The History of Barbecue in the United States
You may enjoy some delicious barbecue in San Diego just like we do, but it definitely didn’t originate here. The history of barbecue is as rich as barbecue sauce itself!
First, there are many different ideas of what barbecue really is. Grilling, or just putting meat on a grill to cook it isn’t true traditional barbecue. In fact, just because a piece of meat has barbecue sauce on it, that doesn’t mean it’s barbecue either! True barbecue is meat cooked over indirect heat, usually in the form of a wood fire, for a significant amount of time – sometimes up to 18 hours. This results in amazing flavor created from the smoke, meat juices, fat, and spices coming together over the course of cooking.
Even after determining the definition of barbecue, there’s still plenty of debate among barbecue devotees about what constitutes “real” barbecue. For example, in areas like Texas, barbecue usually refers to beef, while in other areas like South Carolina, it’s not barbecue unless the meat is pork. But how did barbecue as we know it even originate? Keep reading to learn everything you should know about the history of barbecue.
Barbacoa – The History of Barbecue Begins
Although it’s not totally clear how the term barbecue entered our lexicon, it’s most commonly believed that it developed from the Spanish word barbacoa. Spanish conquistadors are believed to have used this term to refer to the method indigenous people living in the Caribbean used to slow-cook meat. Cooking meat on small racks over small, smoky fires preserved the meat and kept it from becoming bug-infested.
Of course, as these conquistadors moved on in their expeditions and went north, they took barbacoa with them. In fact, in 1540 it was recorded that the Chickasaw tribe cooked a barbacoa pork feast near the area that is now Tupelo, Mississippi, as a result of influence from explorer Hernando de Soto. Eventually, barbacoa went all the way to Virginia.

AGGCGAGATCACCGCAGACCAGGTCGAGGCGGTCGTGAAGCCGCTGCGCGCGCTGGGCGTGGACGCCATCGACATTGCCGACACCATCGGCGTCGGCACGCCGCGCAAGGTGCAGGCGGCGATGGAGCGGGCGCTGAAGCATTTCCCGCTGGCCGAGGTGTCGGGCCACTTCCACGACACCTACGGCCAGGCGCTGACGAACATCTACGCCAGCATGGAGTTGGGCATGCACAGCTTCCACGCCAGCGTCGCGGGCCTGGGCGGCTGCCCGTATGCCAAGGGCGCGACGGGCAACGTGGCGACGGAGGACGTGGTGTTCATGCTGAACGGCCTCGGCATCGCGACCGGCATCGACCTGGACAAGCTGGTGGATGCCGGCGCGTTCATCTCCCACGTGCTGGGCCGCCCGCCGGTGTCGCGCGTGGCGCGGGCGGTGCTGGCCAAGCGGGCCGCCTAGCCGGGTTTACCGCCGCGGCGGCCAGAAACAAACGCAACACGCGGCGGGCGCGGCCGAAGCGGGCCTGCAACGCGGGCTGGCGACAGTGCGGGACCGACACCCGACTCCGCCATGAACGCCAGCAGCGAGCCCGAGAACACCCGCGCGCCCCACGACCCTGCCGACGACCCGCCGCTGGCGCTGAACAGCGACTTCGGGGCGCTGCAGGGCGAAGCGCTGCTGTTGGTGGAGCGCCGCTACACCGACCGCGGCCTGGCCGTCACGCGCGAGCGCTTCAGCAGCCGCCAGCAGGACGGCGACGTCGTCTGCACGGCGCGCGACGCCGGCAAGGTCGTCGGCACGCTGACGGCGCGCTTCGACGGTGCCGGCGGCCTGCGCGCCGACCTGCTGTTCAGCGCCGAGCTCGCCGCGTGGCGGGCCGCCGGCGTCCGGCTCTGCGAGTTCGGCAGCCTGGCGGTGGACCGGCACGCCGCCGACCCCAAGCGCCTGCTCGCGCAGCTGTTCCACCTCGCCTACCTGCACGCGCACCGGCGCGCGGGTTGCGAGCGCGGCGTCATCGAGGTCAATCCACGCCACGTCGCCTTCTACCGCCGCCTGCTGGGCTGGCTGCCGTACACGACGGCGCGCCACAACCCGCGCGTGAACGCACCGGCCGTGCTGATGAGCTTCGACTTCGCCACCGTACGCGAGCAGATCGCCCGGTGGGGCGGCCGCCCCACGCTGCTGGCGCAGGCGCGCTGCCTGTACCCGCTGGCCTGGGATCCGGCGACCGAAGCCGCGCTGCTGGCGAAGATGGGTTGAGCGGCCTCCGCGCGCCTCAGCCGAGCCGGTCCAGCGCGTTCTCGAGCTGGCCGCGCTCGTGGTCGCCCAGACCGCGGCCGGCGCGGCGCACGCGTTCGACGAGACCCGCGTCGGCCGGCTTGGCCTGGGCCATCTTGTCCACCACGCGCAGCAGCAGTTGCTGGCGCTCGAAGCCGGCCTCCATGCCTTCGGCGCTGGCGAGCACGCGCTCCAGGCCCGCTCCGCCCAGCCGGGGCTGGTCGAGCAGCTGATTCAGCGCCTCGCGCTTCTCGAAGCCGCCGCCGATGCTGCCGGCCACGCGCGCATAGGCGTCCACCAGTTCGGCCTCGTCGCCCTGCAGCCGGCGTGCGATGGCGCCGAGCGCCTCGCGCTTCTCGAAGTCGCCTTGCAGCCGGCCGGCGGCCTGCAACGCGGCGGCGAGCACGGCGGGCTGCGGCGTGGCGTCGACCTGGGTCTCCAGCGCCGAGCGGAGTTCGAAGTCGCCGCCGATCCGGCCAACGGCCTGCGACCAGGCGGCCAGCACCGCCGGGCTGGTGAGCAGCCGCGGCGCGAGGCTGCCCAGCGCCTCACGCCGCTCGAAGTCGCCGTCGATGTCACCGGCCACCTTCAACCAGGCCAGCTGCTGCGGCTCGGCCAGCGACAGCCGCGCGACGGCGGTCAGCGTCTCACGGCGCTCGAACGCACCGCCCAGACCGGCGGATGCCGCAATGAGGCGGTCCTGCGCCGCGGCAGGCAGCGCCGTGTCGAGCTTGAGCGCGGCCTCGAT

The Link Between Barbecue and Pork
As we mentioned earlier, purists argue that only pork is true barbecue. This is because the barbecue that originated in the southern colonies was exclusively made with pork. Pigs became the staple livestock for these colonies because they could be set loose in forests to eat if farmers couldn’t afford to feed them. This wasn’t an option when raising cows, making them much more expensive to maintain. However, this made pigs very lean when slaughtered, which is why Southerners came to rely on the slow cooking method of barbecue to tenderize their pork. In fact, Southerners ate an average of five pounds of pork for every one pound of cattle during the pre-Civil War years. This created the strong link between pork and barbecue that still exists today.
Memphis, Texas, Kansas City Barbecue, and More
Fast-forwarding to the early 20th century, as Black Americans began to migrate from the South to Northern cities, they took barbecue recipes with them, further spreading this tradition throughout the United States. Because of the popularity of these recipes, there were Black-owned barbecue restaurants in just about every city in the United States by the 1950s! Eventually, barbecue, along with fried chicken, cornbread, and hush puppies came to be known as soul food.